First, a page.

The Major Leagues. Within any given sport during any given year there are always the top performers who deliver excellent results in spite of who wins their respective national championships. This is equally true with design firms. While there are some large firms whose fortunes ebb and flow like the tide, there are others such as Gensler, Leo A Daly, NBBJ, SOM and Ewing Cole—who experience steady growth and maintain adequate backlog and acceptable profitability as well as image integrity. Having been involved in design firm management for nearly 20 years, I believe that, in addition to being well-managed teams, these firms are always involved in recruiting strategic hires not just for the next year but for the next generation. They are always looking for the optimal combination of talent and cultural fit.

The Dream Team. Eventually, through time and careful planning, any firm can either become, assemble or acquire a Dream Team for a particular market sector—where all of the positions are covered by people considered among the best in their profession. Leo Daly has it for aviation, Ewing Cole has it for pharmaceutical laboratories. Payette has it for academic science buildings. Shepley Bullfinch has it for libraries. Hardy Holzman Pfeiffer has it for theaters.

Sometimes, the dream team isn’t built—it’s acquired, the way Hillier did with its interiors practice in Washington, CUH2A did with its federal R&D practice in Atlanta and SmithGroup did with its healthcare practice in Reston. In other cases, through assembling a cadre of talented generalists, a firm assembles its own dream team for a specific geographic area—HLKB in Des Moines, The Estopinal Group outside Louisville, or Jova Daniels Busby in Atlanta.

According to Lou Adler, author of the forthcoming book, How to Build A Talent-Driven Culture, if you’d like to begin building your own Dream Team, there are several key things to begin doing right now.

  • Offer career opportunities, not jobs. Most jobs advertised on the major boards such as e-architect.com and interiordesignjobs.com describe skills, duties and responsibilities-not exciting career challenges. This precludes the best from even applying. Define top performance for every job in a clear statement of what the person must do to be successful. By clarifying performance expectations you’ll attract more top people and more accurately assess their competency. Use this profile to manage, reward and motivate your new team.

  • Figure out today who you need to hire over the next four to six months. The hiring process needs to be forward-looking. This gives you the time to find the best candidates available, and not lower your standards to succumb to business pressures.

  • Go after those who are looking for a better job, not those who need a job. Everyone knows that the best people are not found on job boards, which represented only about 10% of all hires last year. You’ll find more top candidates through a formalized employee-referral program. Use a multipronged method to upgrade your sourcing programs to target the best.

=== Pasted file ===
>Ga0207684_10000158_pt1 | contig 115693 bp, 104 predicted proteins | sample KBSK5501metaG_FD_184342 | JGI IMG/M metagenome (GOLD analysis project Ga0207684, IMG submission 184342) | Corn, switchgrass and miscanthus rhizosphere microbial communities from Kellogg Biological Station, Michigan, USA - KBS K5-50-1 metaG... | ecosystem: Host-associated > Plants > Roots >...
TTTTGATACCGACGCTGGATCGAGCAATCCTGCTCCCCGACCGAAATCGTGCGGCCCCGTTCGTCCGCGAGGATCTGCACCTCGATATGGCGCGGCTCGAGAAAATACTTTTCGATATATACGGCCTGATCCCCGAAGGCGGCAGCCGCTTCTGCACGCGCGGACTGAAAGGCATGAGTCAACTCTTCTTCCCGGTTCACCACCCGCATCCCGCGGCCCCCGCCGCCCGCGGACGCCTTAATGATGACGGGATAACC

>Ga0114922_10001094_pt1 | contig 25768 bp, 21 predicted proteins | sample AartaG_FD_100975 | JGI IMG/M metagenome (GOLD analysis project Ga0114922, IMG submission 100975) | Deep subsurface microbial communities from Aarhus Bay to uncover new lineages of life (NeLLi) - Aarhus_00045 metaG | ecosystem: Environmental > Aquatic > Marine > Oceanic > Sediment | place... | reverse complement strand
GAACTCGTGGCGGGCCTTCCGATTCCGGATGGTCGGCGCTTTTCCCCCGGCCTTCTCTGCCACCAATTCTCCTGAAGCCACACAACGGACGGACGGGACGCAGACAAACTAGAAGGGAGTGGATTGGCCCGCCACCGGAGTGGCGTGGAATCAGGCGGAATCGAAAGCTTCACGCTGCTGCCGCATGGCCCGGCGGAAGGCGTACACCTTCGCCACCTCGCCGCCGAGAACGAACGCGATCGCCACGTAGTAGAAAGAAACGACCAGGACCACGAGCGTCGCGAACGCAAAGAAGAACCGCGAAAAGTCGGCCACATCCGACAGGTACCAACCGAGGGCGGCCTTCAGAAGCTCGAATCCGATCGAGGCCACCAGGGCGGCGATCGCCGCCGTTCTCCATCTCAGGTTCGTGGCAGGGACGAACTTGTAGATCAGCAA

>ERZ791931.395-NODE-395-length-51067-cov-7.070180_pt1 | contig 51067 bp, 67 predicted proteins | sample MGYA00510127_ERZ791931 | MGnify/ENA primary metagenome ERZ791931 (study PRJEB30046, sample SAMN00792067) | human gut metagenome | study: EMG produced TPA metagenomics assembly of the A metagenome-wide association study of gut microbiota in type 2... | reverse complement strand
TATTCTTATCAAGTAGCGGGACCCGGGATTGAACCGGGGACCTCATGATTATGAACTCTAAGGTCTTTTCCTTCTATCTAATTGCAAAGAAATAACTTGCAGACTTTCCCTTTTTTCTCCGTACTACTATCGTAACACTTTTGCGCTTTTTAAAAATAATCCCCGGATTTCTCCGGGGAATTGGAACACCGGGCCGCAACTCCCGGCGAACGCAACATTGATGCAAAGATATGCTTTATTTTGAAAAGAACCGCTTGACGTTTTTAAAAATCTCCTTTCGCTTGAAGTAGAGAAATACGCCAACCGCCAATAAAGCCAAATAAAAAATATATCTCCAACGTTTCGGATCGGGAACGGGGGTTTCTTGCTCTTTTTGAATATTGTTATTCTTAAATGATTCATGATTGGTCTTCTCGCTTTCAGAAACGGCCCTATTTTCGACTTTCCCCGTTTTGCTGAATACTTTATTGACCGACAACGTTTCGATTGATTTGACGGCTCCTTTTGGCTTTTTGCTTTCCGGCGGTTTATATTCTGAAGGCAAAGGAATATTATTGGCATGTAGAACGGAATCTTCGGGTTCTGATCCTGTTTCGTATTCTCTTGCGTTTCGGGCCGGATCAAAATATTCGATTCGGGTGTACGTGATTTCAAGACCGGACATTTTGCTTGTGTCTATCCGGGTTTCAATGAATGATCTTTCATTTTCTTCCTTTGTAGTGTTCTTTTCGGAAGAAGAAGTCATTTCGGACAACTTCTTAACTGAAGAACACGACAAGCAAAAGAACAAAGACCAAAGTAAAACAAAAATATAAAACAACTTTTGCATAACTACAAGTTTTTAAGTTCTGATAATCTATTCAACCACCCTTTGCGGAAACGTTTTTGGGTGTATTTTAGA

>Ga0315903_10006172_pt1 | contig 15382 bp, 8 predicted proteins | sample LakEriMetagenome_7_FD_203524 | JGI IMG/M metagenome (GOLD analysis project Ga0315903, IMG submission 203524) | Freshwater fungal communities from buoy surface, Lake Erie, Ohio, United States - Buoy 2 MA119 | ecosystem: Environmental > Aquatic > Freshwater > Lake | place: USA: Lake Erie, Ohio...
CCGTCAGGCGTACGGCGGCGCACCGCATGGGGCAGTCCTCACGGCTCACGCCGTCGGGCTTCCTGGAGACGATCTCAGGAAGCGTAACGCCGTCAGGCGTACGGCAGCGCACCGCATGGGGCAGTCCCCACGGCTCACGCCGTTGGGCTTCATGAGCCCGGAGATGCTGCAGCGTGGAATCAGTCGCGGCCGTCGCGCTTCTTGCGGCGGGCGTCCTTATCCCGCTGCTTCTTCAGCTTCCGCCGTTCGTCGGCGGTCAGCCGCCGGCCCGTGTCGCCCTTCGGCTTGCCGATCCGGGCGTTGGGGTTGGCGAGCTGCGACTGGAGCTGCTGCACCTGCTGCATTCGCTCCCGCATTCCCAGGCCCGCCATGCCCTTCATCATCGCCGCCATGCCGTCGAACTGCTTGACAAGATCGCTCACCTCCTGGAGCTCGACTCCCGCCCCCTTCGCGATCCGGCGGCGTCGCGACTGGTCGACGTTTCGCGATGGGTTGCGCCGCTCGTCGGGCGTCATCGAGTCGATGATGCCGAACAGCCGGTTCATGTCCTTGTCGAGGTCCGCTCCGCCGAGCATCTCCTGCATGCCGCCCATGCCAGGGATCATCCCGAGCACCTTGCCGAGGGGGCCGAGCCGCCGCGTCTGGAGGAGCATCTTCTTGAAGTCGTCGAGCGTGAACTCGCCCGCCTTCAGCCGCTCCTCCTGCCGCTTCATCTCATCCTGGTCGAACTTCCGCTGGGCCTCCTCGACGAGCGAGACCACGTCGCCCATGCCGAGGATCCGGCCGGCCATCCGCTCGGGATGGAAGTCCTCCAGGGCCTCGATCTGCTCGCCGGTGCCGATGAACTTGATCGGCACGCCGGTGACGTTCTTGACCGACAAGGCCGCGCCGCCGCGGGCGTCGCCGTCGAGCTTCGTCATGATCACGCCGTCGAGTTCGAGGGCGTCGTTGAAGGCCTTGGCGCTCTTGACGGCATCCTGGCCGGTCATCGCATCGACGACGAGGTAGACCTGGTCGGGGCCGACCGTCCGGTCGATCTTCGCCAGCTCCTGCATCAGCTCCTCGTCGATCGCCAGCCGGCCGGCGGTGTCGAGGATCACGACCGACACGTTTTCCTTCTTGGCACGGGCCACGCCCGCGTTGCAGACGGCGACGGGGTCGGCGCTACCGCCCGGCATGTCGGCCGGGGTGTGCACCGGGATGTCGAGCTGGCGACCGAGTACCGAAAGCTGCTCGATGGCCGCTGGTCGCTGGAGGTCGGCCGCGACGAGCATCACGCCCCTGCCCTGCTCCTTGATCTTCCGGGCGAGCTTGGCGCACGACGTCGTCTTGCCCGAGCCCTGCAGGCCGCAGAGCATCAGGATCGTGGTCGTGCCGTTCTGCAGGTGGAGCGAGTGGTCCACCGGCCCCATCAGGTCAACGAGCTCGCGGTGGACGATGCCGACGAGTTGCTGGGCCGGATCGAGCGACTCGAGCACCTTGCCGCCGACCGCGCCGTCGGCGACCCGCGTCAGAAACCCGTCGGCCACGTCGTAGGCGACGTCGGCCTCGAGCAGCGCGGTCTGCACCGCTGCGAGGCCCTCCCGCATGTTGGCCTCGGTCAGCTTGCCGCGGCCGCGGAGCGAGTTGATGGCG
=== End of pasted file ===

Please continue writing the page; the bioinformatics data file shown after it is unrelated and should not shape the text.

• Set up a professional interviewing and recruiting process, including practical training. Research shows that for most line managers, the typical interview is only 7% more accurate than flipping a coin. If hiring managers haven’t been thoroughly trained, you’ll wind up with similar results. Top candidates view a new job as a strategic decision based on growth opportunities. They need more information than just compensation, benefits and job duties to make a decision—they also want a challenging interview.

  • Tie compensation to value to the firm, not salary structures. In the sports world, when pro teams want to attract such super-athletes as Michael Jordan, Mike Mussina or Randy Moss, their managers don’t say “Well, everybody else with ten year’s experience makes eighty thousand dollars a year, so, as much as we’d like you to join our firm, to avoid causing internal problems, that’s all we can offer you.” No! They know that exceptional talent merits above-market compensation. Yet most design firm managers still haven’t learned this.

  • Show me the money. In speaking with search consultants from across the country, they routinely share their frustrations that deals between their clients and the best candidates frequently unravel over a salary difference of $10,000-$15,000—especially where there’s a dramatic difference in the cost of living. In another case, a firm lost a top candidate to a major competitor because it refused to spring for the $500 airfare to fly him in for an interview. In another situation, the deal breaker was simply an extra week’s vacation.

Especially in hot target markets such as sports, laboratories, healthcare, justice, museums and aviation, where the number of credible experts in the country can be counted on two hands, the difference between closing and blowing the deal is the fee for just one small job. Design firms need to step “out of the box” to identify the top talent in their target or geographic markets, and craft creative compensation programs that effectively combine salary and incentive bonuses.

In one situation, a prominent firm recently lost a nationally-renown market sector leader because it implemented firm-wide financial austerity measures with no raises, no bonuses and a 10% across-the-board pay cut for all principals, even though the studio of the person in question had posted record earnings for the period in question. Why? Another firm, already in the top five but vying for the number one slot, saw an opportunity and they seized it.

Design firm success hinges largely on the synergy of individual talent with market opportunities. Attracting superstars to your firm and supporting them with a strong bench representing the design, technical and operations functions, will ensure that, when it comes to winning work, your firm will always get to the playoffs and may even make it to the championship.